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Weaponry, for the purpose of intraspecific combat or predator defence, is one of the most widespread animal adaptations, yet the selective pressures and constraints governing its phenotypic diversity and skeletal regionalization are not well understood. Here, we investigate the evolution of tail weaponry in amniotes, a rare form of weaponry that nonetheless evolved independently among a broad spectrum of life including mammals, turtles and dinosaurs. Using phylogenetic comparative methods, we test for links between morphology, ecology and behaviour in extant amniotes known to use the tail as a weapon, and in extinct taxa bearing osseous tail armaments. We find robust ecological and morphological correlates of both tail lashing behaviour and bony tail weaponry, including large body size, body armour and herbivory, suggesting these life-history parameters factor into the evolution of antipredator behaviours and tail armaments. We suggest that the evolution of tail weaponry is rare because large, armoured herbivores are uncommon in extant terrestrial faunas, as they have been throughout evolutionary history.
... Second, mandibular serrations could increase the likelihood of being fed by a parent by influencing sibling competition for parental attention. Larvae of some parasitoid wasps use sharpened mandibles as weapons in siblicide (Mayhew & van Alphen, 1999), and sharpened structures are used as weapons in other animal taxa (Caro, Graham, Stoner, & Flores, 2003;Frazzetta, 1988). N. orbicollis larvae have a size advantage when reared in smaller broods (Benowitz & Moore, 2016) and could therefore benefit from improved performance in intrafamilial combat. ...
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Background In species with parental care, there is striking variation in offspring dependence at birth, ranging from feeding independence to complete dependency on parents for nutrition. Frequently, highly dependent offspring further evolve reductions or alterations of morphological traits that would otherwise promote self‐sufficiency. Here, we examine evidence for morphological evolution associated with dependence in burying beetles (Nicrophorus spp.), in which dependence upon parents appears to have several independent origins. In many species, precocial first instar larvae can survive without parenting, but several altricial species die at this stage on their own. We focused specifically on the mandibles, which are expected to be related to feeding ability and therefore independence from parents. Results We find no evidence that the size of the mandible is related to dependence on parents. However, we do find a developmental and phylogenetic correlation between independence and the presence of serrations on the inner edge of the mandible. Mandibles of independent species bear serrations at hatching, whereas dependent species hatch with smooth mandibles, only developing serrations in the second instar when these larvae gain the ability to survive on their own. Phylogenetic evidence suggests that serrations coincide with independence repeatedly. We note a single exception to this trend, a beetle with a serrated mandible that cannot survive without parents. However, this exception occurs in a species that has recently evolved the loss of independence. Conclusions We argue that the absence of mandible serrations occurs due to alternative selection pressures incurred in larvae dependent upon parents to survive. We suggest that this may have led to a variable function for mandibles, perhaps related to increased competitive ability among siblings or increased efficiency in receiving nutrition from parents. Furthermore, we propose that the phylogenetic pattern we see is consistent with the long‐held evolutionary hypothesis that evolutionary change in behavior and physiology precede morphological change.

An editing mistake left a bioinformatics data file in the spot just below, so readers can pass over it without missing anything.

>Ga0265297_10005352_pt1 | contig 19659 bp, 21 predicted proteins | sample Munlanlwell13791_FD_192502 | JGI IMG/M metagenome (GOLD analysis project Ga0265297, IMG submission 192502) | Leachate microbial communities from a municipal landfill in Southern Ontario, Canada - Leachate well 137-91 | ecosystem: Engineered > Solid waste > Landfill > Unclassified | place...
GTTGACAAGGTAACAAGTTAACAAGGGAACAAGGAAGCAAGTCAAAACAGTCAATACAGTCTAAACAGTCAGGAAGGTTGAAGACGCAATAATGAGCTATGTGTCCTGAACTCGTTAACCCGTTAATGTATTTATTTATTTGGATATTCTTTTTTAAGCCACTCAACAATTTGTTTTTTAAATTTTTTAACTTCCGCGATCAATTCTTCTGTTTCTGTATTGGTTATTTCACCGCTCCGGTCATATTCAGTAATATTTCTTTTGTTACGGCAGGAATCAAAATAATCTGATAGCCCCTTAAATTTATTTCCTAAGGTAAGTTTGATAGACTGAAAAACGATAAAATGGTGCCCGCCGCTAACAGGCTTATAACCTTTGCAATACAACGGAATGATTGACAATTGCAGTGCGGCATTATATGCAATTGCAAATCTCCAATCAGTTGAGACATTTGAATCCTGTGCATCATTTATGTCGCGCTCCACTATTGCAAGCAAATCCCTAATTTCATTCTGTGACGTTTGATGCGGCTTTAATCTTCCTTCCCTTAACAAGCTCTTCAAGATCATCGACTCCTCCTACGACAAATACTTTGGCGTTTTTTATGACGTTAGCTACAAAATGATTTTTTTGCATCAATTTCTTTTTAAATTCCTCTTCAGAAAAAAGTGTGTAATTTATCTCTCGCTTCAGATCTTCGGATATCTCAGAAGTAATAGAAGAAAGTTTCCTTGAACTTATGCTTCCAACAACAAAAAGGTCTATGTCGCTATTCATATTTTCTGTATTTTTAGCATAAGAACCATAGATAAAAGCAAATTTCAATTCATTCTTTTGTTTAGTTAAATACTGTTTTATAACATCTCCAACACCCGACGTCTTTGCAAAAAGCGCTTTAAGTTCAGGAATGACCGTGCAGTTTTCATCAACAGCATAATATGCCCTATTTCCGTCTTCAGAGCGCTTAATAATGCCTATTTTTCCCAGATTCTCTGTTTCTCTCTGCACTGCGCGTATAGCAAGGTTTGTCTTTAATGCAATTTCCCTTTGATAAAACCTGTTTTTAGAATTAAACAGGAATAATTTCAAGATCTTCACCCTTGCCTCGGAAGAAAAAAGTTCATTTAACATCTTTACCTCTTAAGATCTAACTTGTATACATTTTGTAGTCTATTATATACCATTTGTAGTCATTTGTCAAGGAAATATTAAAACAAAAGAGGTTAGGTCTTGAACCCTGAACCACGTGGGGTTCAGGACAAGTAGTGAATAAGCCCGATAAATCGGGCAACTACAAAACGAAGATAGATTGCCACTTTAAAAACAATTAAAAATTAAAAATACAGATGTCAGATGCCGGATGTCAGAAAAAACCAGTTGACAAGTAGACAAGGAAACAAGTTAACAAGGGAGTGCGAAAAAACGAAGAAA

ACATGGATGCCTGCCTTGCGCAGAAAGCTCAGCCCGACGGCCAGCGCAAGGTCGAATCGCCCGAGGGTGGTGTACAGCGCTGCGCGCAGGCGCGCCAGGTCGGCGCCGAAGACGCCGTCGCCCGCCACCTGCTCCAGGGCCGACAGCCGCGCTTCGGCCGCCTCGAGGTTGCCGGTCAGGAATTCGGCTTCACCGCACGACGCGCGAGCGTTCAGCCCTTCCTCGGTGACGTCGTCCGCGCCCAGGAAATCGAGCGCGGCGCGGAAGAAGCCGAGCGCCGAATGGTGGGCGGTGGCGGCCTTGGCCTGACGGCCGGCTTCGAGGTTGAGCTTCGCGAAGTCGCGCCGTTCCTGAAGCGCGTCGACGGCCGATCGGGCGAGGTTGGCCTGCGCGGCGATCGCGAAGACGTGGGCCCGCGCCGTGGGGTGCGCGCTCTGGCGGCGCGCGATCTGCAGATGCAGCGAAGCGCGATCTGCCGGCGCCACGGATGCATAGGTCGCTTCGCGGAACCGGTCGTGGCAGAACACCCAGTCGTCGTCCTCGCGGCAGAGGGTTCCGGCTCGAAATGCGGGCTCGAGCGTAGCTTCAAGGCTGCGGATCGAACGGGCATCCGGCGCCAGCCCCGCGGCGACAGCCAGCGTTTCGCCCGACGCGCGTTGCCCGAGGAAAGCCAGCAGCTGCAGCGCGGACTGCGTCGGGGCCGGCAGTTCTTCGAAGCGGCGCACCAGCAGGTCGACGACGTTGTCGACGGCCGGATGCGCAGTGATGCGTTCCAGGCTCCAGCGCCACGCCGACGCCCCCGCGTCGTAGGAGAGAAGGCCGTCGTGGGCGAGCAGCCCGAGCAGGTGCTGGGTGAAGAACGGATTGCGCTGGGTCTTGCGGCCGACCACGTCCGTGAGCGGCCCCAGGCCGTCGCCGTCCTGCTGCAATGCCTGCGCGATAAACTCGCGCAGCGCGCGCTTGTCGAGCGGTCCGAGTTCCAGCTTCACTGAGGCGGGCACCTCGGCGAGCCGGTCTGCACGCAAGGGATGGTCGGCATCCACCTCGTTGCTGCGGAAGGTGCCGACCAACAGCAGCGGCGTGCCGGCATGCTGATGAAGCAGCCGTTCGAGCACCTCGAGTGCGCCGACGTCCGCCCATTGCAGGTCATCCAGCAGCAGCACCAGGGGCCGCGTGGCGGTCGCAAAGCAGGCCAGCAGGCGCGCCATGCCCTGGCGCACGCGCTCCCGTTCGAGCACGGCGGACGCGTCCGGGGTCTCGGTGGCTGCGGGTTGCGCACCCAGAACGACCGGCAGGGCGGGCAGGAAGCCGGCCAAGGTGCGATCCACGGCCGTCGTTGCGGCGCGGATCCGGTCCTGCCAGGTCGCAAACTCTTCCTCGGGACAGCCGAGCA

... Many factors affecting the evolution of horn size and shape in male and female bovids have been identified (Bro-Jørgensen, 2007;Caro, Graham, Stoner, & Flores, 2003;Geist, 1966;Lundrigan, 1996;Packer, 1983;Stankowich & Caro, 2009). In several instances, these factors covary with body size. ...
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Allometric relationships describe the proportional covariation between morphological, physiological, or life‐history traits and the size of the organisms. Evolutionary allometries estimated among species are expected to result from species differences in ontogenetic allometry, but it remains uncertain whether ontogenetic allometric parameters and particularly the ontogenetic slope can evolve. In bovids, the nonlinear evolutionary allometry between horn length and body mass in males suggests systematic changes in ontogenetic allometry with increasing species body mass. To test this hypothesis, we estimated ontogenetic allometry between horn length and body mass in males and females of 19 bovid species ranging from ca. 5 to 700 kg. Ontogenetic allometry changed systematically with species body mass from steep ontogenetic allometries over a short period of horn growth in small species to shallow allometry with the growth period of horns matching the period of body mass increase in the largest species. Intermediate species displayed steep allometry over long period of horn growth. Females tended to display shallower ontogenetic allometry with longer horn growth compared to males, but these differences were weak and highly variable. These findings show that ontogenetic allometric slope evolved across species possibly as a response to size‐related changes in the selection pressures acting on horn length and body mass.